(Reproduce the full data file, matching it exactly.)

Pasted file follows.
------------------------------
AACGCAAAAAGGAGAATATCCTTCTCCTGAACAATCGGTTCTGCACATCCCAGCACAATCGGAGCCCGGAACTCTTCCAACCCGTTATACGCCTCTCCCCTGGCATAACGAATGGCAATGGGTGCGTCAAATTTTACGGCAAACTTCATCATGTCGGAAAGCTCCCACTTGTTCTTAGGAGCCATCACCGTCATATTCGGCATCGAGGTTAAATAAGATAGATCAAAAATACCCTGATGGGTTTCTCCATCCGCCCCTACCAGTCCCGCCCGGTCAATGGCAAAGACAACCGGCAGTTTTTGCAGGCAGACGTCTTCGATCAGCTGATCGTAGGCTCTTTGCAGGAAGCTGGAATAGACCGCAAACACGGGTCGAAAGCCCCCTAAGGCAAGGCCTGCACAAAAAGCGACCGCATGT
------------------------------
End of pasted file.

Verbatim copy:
AACGCAAAAAGGAGAATATCCTTCTCCTGAACAATCGGTTCTGCACATCCCAGCACAATCGGAGCCCGGAACTCTTCCAACCCGTTATACGCCTCTCCCCTGGCATAACGAATGGCAATGGGTGCGTCAAATTTTACGGCAAACTTCATCATGTCGGAAAGCTCCCACTTGTTCTTAGGAGCCATCACCGTCATATTCGGCATCGAGGTTAAATAAGATAGATCAAAAATACCCTGATGGGTTTCTCCATCCGCCCCTACCAGTCCCGCCCGGTCAATGGCAAAGACAACCGGCAGTTTTTGCAGGCAGACGTCTTCGATCAGCTGATCGTAGGCTCTTTGCAGGAAGCTGGAATAGACCGCAAACACGGGTCGAAAGCCCCCTAAGGCAAGGCCTGCACAAAAAGCGACCGCATGT